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What are columnarios? They are Spanish 8 reales coins minted in the New World  between 1732 and 1772 at such mints as Mexico City, Guatemala, Santa Fe de Bogotá, Popayán, Lima, Potosí, and Santiago. The distinctive design features on the obverse two pillars, each with a crown and wrapped with a banner bearing the words PLUS VLTR. Between the two pillars are two worlds sitting on an ocean of water. The reverse features a heraldic shield capped with a crown. These silver crowns have a machined or milled edge and weight 27g. Columnarios circulated throughout the New World including the United States where it was accepted as legal tender until 1857. Fractional columnarios include 4 reales, 2 reales, 1 and 1/2 real. Although sometimes referred to as Spanish Milled Dollars, Pillar Dollars, or Pieces of Eight, the technically correct term is columnarios, plural -- or, columnario, singular. 

Below are some of the key features of the columnario:

Mint Mark 

The most common series is that of Mexico. The mint mark is a large "M" with a small "o" over it. This was used during the entire series from 1732 to 1772 and appears twice on the 8 reales columnario, on each side of the date on the obverse. Note that in 1733 an experimental "M-X" mint mark was used for that year only. Other mint marks include: "G" for Guatemala; "N" with "o" over it on left of date and "R" with "o" over it on right of date for Nuevo Reino; "PN" for Popayán, minted only one year in 1769; "LM" for Lima; Potosí used a special character made of a "P", "T", and "S"; an "S" with an "o" over it for Santiago. For dates of these series, see the catalog.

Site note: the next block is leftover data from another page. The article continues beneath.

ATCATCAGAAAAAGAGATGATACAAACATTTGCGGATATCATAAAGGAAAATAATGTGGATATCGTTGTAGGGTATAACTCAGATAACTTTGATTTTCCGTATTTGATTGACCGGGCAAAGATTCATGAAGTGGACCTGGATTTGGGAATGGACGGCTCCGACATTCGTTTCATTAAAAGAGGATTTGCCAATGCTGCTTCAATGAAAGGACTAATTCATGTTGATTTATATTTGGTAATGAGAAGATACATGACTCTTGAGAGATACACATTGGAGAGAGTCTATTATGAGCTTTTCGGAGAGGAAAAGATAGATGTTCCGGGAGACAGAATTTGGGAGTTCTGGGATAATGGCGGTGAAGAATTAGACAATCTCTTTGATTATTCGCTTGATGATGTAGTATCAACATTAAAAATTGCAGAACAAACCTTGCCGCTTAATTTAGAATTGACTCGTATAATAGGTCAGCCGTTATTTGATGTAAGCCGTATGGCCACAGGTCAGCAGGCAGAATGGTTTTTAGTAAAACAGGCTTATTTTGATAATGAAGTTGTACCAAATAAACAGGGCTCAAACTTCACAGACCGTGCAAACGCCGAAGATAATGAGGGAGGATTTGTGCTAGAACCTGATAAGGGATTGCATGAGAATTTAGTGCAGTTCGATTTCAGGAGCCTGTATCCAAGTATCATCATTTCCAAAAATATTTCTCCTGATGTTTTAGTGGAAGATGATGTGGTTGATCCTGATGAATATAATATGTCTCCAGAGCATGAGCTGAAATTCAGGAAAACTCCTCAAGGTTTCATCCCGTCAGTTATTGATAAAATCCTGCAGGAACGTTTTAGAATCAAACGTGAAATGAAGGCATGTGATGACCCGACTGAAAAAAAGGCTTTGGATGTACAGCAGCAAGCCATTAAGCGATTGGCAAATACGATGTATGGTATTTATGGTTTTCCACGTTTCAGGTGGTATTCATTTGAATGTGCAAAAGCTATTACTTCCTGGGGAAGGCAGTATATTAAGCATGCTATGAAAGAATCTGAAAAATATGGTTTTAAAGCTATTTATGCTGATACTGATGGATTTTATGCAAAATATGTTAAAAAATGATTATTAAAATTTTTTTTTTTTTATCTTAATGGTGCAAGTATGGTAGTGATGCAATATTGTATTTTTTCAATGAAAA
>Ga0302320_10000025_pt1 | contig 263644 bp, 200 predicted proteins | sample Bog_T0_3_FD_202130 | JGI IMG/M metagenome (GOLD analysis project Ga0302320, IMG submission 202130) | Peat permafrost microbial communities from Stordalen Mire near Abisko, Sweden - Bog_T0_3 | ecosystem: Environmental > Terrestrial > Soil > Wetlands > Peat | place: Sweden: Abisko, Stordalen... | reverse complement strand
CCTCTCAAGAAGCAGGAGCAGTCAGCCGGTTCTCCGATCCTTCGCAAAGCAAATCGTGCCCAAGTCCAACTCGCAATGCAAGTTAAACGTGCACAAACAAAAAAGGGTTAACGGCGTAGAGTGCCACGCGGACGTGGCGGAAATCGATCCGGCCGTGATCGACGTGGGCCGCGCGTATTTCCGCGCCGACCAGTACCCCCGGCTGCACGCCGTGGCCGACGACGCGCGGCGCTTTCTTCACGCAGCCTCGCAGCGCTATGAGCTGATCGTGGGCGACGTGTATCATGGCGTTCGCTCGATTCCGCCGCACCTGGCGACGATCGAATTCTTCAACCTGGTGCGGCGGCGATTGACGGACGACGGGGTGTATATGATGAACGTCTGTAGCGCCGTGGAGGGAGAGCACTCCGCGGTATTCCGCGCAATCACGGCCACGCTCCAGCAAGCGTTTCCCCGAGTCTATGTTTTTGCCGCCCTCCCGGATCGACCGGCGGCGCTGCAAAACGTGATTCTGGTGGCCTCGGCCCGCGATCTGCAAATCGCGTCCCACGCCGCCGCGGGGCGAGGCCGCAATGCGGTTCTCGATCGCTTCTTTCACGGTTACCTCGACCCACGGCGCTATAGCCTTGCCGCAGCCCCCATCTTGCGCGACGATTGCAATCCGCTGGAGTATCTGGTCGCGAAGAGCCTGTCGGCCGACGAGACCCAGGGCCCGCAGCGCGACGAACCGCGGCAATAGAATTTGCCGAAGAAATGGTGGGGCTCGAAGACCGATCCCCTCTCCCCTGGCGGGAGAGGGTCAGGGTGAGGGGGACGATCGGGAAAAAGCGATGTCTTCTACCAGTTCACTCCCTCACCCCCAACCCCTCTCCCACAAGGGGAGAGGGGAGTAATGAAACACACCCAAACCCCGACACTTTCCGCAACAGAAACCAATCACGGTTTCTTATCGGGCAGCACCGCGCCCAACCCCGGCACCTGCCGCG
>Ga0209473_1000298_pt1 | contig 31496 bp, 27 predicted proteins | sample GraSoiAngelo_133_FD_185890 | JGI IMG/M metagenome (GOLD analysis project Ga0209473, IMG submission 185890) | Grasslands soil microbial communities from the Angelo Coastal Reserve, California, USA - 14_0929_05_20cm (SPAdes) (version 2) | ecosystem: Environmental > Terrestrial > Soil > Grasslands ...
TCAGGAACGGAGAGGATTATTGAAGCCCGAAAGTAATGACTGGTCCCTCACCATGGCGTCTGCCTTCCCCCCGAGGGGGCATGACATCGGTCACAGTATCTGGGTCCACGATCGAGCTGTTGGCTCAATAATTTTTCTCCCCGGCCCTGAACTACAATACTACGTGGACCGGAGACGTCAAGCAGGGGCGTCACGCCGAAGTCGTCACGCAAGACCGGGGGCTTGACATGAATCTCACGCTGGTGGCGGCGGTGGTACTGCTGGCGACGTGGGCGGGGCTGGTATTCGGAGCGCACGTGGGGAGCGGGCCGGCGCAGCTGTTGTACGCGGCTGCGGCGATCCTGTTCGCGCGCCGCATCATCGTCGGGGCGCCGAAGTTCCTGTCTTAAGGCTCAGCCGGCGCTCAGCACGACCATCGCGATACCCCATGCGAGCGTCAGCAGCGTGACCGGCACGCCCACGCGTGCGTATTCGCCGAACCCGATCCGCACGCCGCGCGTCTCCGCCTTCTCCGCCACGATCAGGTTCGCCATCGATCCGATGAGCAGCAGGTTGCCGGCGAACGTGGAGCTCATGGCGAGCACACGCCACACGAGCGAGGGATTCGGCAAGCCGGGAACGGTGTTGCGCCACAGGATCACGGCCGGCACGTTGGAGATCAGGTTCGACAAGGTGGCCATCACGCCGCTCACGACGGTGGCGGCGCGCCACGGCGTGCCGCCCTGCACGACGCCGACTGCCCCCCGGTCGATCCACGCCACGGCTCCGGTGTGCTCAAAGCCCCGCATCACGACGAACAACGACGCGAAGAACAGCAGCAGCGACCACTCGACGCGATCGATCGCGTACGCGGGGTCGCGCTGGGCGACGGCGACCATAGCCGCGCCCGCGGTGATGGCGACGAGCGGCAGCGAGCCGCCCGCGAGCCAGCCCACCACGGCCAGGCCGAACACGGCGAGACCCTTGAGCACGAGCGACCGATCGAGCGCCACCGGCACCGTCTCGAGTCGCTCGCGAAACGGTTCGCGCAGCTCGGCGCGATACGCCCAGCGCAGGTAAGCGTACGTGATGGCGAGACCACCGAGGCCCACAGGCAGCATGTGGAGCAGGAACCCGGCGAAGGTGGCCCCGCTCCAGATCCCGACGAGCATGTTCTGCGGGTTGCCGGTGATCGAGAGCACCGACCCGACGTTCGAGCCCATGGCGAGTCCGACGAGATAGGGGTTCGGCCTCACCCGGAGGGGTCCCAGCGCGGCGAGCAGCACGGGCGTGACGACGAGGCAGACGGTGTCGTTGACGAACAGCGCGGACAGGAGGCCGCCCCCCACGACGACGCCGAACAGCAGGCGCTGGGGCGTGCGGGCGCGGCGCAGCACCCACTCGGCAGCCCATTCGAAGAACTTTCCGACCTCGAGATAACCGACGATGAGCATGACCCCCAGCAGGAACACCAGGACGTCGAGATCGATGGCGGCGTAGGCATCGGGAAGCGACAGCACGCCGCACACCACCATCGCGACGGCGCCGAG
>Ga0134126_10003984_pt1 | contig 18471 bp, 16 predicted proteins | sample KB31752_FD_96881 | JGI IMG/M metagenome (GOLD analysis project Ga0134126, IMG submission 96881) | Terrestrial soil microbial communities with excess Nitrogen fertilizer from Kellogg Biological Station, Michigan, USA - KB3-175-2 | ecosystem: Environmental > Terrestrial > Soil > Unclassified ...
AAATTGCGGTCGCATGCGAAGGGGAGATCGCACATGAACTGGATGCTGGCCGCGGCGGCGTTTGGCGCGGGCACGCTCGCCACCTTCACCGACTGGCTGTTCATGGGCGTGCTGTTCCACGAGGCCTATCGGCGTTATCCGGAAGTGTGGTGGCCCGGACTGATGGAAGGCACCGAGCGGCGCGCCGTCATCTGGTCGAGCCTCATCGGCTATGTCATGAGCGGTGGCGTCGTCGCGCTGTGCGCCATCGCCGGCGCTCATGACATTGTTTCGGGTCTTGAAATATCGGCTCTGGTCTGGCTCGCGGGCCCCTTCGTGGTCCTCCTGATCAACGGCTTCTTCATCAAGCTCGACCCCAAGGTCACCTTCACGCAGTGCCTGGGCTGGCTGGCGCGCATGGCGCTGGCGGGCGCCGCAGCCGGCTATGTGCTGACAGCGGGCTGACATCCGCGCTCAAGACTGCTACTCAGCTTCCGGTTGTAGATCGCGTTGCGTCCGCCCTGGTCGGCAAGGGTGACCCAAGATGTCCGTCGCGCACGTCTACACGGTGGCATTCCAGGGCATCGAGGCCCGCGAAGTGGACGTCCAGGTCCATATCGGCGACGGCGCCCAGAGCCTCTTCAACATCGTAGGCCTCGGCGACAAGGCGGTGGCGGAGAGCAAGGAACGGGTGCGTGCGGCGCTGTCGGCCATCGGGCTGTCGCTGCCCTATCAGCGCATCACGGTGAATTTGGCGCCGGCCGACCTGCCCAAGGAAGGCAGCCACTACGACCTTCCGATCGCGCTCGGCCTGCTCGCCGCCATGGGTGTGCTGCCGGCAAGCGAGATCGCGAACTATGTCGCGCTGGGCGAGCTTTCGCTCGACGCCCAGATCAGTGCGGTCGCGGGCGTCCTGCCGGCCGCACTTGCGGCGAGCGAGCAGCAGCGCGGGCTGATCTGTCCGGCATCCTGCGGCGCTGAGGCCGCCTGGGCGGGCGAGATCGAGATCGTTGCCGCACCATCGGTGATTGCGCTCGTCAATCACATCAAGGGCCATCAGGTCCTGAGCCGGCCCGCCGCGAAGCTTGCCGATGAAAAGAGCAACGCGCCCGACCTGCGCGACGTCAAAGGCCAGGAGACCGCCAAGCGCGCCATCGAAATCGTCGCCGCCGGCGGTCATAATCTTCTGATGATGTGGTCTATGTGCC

Assayer's Initials 

On the reverse of the columnario and to the left of the heraldic shield you will find the assay mark. This typically consists of one or two initials. On the Mexico series "MF" and "MM" are common. "J" is common on Santiago columnarios. And "JM" is common on columnarios minted in Lima. For a complete list of assay marks, refer to the catalog. The letters most often refer the the first letter of the name of the assayer or, if there are two assayers, then the first name of each. For example, with the later-date Mexico columnarios from 1762 to 1770 the "MF" (as shown above) is for Manuel Assorín and Francisco Antonio de la Peńa y Flores. 


The date on the columnario is found on the obverse at the bottom between two rosettes with the mint marks on the other sides of the rosettes. Different styles of numbers were used and is a key identifier. Early date Mexico, Guatemala, and Lima columnarios, for instance, used an Arabic "5" while later-date examples feature standard "5"s. Also, various styles can be found with the numbers "6" and "9".  


Located on the right side of the heraldic shield on the reverse is an 8 with rosettes above and below. This indicates 8 reales. Fractional columnarios include: 4 reales with a "4"; 2 reales with a "2";  1 real with "1"; half real which was not marked with a denomination due to space limitations.

The 8 reales columnario is the forerunner of the US Dollar. Therefore, the 4 reales columnario is equivalent to a "half dollar"; the 2 reales a "quarter"; and the 1 real is one "bit".



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